Craig S. Mullins
Database Performance Management

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March 2000


Accuracy Versus Speed
by Craig S. Mullins

Brevity is the enemy of accuracy. I could stop writing right there, but then that would be too brief, and I would much rather be accurate. Most of us strive to keep our days moving along. Making things faster is usually looked upon as beneficial. We have fast food, quick copy centers, rapid delivery, and speed dialing, just to name a few of the fast features of daily life. And most of us would not want to be without them.

But all too often we sacrifice accuracy at the expense of speed. So what if it isn’t exactly right, it is “good enough” and we did it very quickly, didn’t we? Doesn’t that sound familiar? I’m sure it does for most of us in the technology field. The computer industry is one of the worst offenders when it comes to favoring expedience over accuracy.

For the purposes of this article, I’m not talking about software quality and bugs. I could, because I think they are a symptom of our “faster, quicker” mindset. But there are many more complex issues surrounding software quality. That is a topic for future columns.

In this article I’m simply talking about the inconsistent and inaccurate ways in which IT professionals use terminology. Let’s look at a couple of examples.

Database Versus DBMS

What is a database? I bet most people reading this article believe they know the answer to that question. But many of them would be wrong. Oracle is not a database, it is a DBMS, or Database Management System. You can use Oracle to create a database, but Oracle, in and of itself, is not a database.

So what is a database? A database is an organized store of data wherein the data is accessible by named data elements (for example, fields, records, and files).

A DBMS is software that enables end users or application programmers to share data. It provides a systematic method of creating, updating, retrieving and storing information in a database. DBMSs also are generally responsible for data integrity, data access control, and automated rollback, restart and recovery.

In layman’s terms, you can think of a database as a filing system. You can think of the filing cabinet itself along with the file folders and labels as the DBMS. A DBMS manages databases. You implement and access database instances using the capabilities of the DBMS.

So, DB2 and Oracle8i and SQL Server are database management systems. Your payroll application uses the payroll database, which may be implemented using DB2 or Oracle8i or SQL Server.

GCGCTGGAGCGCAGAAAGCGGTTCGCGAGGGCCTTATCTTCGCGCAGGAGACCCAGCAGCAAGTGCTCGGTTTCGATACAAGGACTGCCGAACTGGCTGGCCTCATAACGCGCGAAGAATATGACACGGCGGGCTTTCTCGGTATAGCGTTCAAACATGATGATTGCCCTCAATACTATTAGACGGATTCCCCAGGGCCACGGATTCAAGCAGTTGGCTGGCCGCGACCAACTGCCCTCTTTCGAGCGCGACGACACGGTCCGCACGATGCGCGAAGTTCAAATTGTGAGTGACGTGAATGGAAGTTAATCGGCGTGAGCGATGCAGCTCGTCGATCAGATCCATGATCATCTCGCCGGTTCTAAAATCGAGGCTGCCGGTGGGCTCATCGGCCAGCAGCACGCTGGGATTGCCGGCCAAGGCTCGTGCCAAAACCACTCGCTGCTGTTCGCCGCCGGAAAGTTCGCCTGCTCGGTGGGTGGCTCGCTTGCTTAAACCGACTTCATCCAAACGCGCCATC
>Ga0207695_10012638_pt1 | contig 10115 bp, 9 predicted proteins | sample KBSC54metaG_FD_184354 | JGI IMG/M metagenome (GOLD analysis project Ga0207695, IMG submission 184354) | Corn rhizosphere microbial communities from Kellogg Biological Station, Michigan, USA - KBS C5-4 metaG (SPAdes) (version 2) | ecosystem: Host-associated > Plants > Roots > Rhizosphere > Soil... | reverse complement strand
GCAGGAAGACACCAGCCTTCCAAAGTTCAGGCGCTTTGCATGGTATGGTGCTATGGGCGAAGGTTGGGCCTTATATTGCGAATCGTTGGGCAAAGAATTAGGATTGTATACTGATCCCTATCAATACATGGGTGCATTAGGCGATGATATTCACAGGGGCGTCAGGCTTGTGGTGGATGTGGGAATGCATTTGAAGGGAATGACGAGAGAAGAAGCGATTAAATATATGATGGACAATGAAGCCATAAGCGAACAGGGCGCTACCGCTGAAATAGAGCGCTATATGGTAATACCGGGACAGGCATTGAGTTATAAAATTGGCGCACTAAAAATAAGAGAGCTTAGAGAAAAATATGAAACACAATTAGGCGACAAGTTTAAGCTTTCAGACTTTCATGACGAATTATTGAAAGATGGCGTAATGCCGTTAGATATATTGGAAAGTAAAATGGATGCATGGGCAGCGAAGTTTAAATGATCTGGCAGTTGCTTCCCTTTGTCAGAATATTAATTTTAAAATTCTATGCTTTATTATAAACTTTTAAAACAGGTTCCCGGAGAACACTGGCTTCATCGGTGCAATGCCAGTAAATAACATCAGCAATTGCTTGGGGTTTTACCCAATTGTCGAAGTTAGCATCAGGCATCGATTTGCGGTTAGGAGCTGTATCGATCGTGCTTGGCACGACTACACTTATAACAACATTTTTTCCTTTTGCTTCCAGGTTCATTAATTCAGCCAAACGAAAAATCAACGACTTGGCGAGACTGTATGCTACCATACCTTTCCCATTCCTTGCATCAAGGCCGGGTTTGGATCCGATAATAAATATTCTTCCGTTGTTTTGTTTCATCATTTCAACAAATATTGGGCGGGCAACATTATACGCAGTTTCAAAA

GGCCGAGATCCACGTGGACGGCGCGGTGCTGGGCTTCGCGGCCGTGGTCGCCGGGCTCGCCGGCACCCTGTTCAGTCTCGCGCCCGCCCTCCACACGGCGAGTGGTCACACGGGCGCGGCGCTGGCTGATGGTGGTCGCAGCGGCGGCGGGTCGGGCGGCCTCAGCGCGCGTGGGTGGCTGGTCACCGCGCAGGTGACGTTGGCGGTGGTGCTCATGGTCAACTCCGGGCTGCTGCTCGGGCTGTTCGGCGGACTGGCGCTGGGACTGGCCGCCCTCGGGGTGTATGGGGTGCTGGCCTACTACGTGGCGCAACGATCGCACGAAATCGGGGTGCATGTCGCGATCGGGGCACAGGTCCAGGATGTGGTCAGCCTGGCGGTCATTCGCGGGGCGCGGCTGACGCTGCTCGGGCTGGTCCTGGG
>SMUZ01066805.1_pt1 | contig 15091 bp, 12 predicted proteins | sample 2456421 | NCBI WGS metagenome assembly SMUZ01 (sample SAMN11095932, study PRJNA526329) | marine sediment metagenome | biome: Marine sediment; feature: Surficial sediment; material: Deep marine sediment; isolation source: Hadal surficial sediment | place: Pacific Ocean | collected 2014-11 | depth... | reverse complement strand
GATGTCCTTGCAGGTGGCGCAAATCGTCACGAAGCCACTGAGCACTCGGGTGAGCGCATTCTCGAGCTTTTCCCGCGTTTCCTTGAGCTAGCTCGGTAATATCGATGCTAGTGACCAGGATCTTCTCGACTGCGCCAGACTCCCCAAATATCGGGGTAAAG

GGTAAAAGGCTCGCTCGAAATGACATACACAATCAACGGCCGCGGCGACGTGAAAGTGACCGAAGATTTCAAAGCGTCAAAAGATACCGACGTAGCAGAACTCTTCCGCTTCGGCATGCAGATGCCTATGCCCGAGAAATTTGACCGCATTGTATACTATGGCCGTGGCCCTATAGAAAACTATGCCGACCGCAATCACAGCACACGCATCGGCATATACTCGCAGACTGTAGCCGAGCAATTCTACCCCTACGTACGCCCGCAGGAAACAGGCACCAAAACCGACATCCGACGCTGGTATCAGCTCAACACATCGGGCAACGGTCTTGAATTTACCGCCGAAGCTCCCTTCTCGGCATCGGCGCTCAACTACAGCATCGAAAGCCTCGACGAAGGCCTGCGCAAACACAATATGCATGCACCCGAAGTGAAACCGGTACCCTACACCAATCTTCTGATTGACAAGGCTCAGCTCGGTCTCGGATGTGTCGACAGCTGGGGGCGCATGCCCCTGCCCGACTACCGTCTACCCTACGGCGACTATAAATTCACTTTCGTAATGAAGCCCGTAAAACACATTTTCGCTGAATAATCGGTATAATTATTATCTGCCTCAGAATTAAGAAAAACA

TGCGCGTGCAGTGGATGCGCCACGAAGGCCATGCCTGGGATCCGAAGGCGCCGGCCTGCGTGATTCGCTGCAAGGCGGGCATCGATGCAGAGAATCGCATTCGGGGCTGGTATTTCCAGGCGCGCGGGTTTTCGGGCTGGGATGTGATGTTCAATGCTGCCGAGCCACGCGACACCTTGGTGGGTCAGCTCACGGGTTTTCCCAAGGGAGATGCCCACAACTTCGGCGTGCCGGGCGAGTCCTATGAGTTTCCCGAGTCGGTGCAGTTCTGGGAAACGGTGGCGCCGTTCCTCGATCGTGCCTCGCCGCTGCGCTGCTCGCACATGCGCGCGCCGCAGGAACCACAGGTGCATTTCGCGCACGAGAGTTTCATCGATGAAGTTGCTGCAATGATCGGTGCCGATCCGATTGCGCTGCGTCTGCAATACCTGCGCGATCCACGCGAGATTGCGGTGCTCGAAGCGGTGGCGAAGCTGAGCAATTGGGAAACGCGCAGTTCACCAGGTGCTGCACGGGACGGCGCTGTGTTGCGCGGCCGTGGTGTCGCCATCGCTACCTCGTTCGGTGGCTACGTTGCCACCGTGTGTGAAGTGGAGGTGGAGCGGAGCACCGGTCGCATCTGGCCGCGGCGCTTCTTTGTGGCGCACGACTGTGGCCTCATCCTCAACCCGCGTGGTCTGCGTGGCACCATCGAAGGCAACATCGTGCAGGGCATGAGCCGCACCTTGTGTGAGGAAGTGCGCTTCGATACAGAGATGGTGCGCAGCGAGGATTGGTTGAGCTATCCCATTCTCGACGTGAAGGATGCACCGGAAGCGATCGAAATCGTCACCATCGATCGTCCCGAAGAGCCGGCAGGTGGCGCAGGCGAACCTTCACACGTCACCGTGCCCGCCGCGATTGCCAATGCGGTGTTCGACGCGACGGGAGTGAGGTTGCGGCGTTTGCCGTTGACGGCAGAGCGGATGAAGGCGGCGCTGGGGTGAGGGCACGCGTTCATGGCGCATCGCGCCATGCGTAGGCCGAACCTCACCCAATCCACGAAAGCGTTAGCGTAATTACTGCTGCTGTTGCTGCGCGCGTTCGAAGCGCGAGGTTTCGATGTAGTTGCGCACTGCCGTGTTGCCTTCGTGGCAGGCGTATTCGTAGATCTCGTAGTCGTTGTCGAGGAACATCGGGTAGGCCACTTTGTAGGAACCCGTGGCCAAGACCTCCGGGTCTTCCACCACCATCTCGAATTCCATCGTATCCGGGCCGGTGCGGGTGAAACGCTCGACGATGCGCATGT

Why is that important? If we do not use precise terms when we write, speak, and work confusion can result. And confusion leads to over budget projects, improperly developed systems, and lost productivity. So precision must be important to us.

Do you want another example?

You There, What Century is This?

Maybe you are sick of hearing about this one, but many people still do not know the current century. Even worse, they think they know, but they are dead wrong. And as the old saying goes, “It ain’t what folks don’t know that hurts them as much as what they think they know, but don’t.”

For those of you still wondering, it is the 20th century, not the 21st. Think it through. When you count to one hundred, you start with one, not zero. So the first one hundred numbers you count end with 100. The next one hundred numbers starts with 101. A century consists of 100 years. And there was no such thing as a year 0. So, the first century ended at the end of year 100. Count on your fingers if you have to… 1, 2, 3, … 99, 100. Add 100 years and the second century ends at the end of the year 200, and on and on. Do the math. The 20th century ends at the end of the year 2000. The 21st century begins with the year 2001.

There are a lot of details to be investigated if you desire. For example, the calendar used by most of the world is the Gregorian calendar, named after Pope Gregory XIII. The Gregorian calendar was first put into use in 1582. But the bottom line is that 1,999 years have elapsed since January 1, 0001. And we have to wait for January 1, 2001 for the dawn of the new millennium.


There are plenty of other examples, too. When was the last time you heard or read an acronym and had no idea what it meant? What about industry buzzwords like knowledge management or storage area network? They are used all the time, but rarely defined.

As skilled IT professionals, we need to be more precise in our day to day language. Doing so preserves knowledge and minimizes confusion. And it is laudable to pursue both of those goals. Furthermore, it is cost effective in terms of clarity and productivity. And isn’t that the reason we go to work everyday?

From Database Trends, March 2000.
© 2000 Craig S. Mullins,  All rights reserved.